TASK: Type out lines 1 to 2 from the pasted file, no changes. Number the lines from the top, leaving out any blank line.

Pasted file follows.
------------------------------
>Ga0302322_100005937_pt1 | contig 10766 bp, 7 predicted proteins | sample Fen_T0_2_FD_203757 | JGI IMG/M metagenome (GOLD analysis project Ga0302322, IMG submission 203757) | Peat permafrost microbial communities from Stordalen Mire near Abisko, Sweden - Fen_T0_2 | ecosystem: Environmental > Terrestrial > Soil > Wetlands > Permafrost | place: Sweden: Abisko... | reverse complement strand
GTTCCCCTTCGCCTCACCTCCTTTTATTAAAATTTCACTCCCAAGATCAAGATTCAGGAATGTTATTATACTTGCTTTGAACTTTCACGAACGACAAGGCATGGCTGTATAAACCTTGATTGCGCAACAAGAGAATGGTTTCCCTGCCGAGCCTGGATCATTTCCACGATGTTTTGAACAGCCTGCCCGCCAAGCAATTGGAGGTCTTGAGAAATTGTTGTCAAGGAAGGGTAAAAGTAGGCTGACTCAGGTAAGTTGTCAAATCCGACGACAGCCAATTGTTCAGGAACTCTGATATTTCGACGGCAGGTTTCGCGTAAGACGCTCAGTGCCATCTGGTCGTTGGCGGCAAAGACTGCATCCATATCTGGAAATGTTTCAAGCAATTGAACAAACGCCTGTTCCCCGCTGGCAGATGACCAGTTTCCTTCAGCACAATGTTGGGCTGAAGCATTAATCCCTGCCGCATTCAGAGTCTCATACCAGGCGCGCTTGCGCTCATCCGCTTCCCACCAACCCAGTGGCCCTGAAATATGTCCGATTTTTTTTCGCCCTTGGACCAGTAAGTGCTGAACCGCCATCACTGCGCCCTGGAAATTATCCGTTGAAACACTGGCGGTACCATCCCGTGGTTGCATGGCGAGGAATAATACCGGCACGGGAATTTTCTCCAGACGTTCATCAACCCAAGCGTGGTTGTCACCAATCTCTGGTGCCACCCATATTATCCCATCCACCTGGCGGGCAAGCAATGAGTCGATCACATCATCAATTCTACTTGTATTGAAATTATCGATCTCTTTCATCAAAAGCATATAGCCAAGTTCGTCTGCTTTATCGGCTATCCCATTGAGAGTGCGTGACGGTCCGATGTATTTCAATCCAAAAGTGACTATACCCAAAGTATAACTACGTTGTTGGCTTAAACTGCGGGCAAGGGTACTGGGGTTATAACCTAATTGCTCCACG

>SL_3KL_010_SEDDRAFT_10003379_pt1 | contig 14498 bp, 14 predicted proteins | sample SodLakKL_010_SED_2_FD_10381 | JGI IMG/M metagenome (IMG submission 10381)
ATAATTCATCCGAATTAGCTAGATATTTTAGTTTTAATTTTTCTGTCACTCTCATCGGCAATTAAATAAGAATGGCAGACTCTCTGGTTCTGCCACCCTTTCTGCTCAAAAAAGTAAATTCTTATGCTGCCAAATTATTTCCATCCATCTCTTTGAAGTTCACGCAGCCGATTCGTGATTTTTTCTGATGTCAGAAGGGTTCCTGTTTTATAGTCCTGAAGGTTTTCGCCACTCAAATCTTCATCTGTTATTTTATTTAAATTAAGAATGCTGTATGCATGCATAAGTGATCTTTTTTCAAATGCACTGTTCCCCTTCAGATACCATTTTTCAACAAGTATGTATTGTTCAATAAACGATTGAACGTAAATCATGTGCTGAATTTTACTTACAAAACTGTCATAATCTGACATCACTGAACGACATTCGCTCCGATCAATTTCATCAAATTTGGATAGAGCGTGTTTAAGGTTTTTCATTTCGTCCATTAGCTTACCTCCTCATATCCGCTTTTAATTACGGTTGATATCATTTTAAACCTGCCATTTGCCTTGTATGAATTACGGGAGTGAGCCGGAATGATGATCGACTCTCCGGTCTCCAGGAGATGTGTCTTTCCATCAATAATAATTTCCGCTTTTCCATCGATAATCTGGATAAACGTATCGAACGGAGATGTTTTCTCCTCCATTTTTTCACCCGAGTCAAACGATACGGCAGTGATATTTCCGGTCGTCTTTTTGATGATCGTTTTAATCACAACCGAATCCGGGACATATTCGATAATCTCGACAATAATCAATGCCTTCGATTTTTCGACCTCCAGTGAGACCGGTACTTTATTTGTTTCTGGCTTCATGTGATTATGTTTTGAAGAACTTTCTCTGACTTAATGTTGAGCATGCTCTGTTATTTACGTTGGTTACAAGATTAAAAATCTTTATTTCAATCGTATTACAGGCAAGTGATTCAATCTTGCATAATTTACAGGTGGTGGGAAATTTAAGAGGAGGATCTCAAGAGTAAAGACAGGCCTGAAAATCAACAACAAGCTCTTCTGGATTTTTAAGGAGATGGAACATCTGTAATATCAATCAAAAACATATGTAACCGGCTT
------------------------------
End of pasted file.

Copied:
>Ga0302322_100005937_pt1 | contig 10766 bp, 7 predicted proteins | sample Fen_T0_2_FD_203757 | JGI IMG/M metagenome (GOLD analysis project Ga0302322, IMG submission 203757) | Peat permafrost microbial communities from Stordalen Mire near Abisko, Sweden - Fen_T0_2 | ecosystem: Environmental > Terrestrial > Soil > Wetlands > Permafrost | place: Sweden: Abisko... | reverse complement strand
GTTCCCCTTCGCCTCACCTCCTTTTATTAAAATTTCACTCCCAAGATCAAGATTCAGGAATGTTATTATACTTGCTTTGAACTTTCACGAACGACAAGGCATGGCTGTATAAACCTTGATTGCGCAACAAGAGAATGGTTTCCCTGCCGAGCCTGGATCATTTCCACGATGTTTTGAACAGCCTGCCCGCCAAGCAATTGGAGGTCTTGAGAAATTGTTGTCAAGGAAGGGTAAAAGTAGGCTGACTCAGGTAAGTTGTCAAATCCGACGACAGCCAATTGTTCAGGAACTCTGATATTTCGACGGCAGGTTTCGCGTAAGACGCTCAGTGCCATCTGGTCGTTGGCGGCAAAGACTGCATCCATATCTGGAAATGTTTCAAGCAATTGAACAAACGCCTGTTCCCCGCTGGCAGATGACCAGTTTCCTTCAGCACAATGTTGGGCTGAAGCATTAATCCCTGCCGCATTCAGAGTCTCATACCAGGCGCGCTTGCGCTCATCCGCTTCCCACCAACCCAGTGGCCCTGAAATATGTCCGATTTTTTTTCGCCCTTGGACCAGTAAGTGCTGAACCGCCATCACTGCGCCCTGGAAATTATCCGTTGAAACACTGGCGGTACCATCCCGTGGTTGCATGGCGAGGAATAATACCGGCACGGGAATTTTCTCCAGACGTTCATCAACCCAAGCGTGGTTGTCACCAATCTCTGGTGCCACCCATATTATCCCATCCACCTGGCGGGCAAGCAATGAGTCGATCACATCATCAATTCTACTTGTATTGAAATTATCGATCTCTTTCATCAAAAGCATATAGCCAAGTTCGTCTGCTTTATCGGCTATCCCATTGAGAGTGCGTGACGGTCCGATGTATTTCAATCCAAAAGTGACTATACCCAAAGTATAACTACGTTGTTGGCTTAAACTGCGGGCAAGGGTACTGGGGTTATAACCTAATTGCTCCACG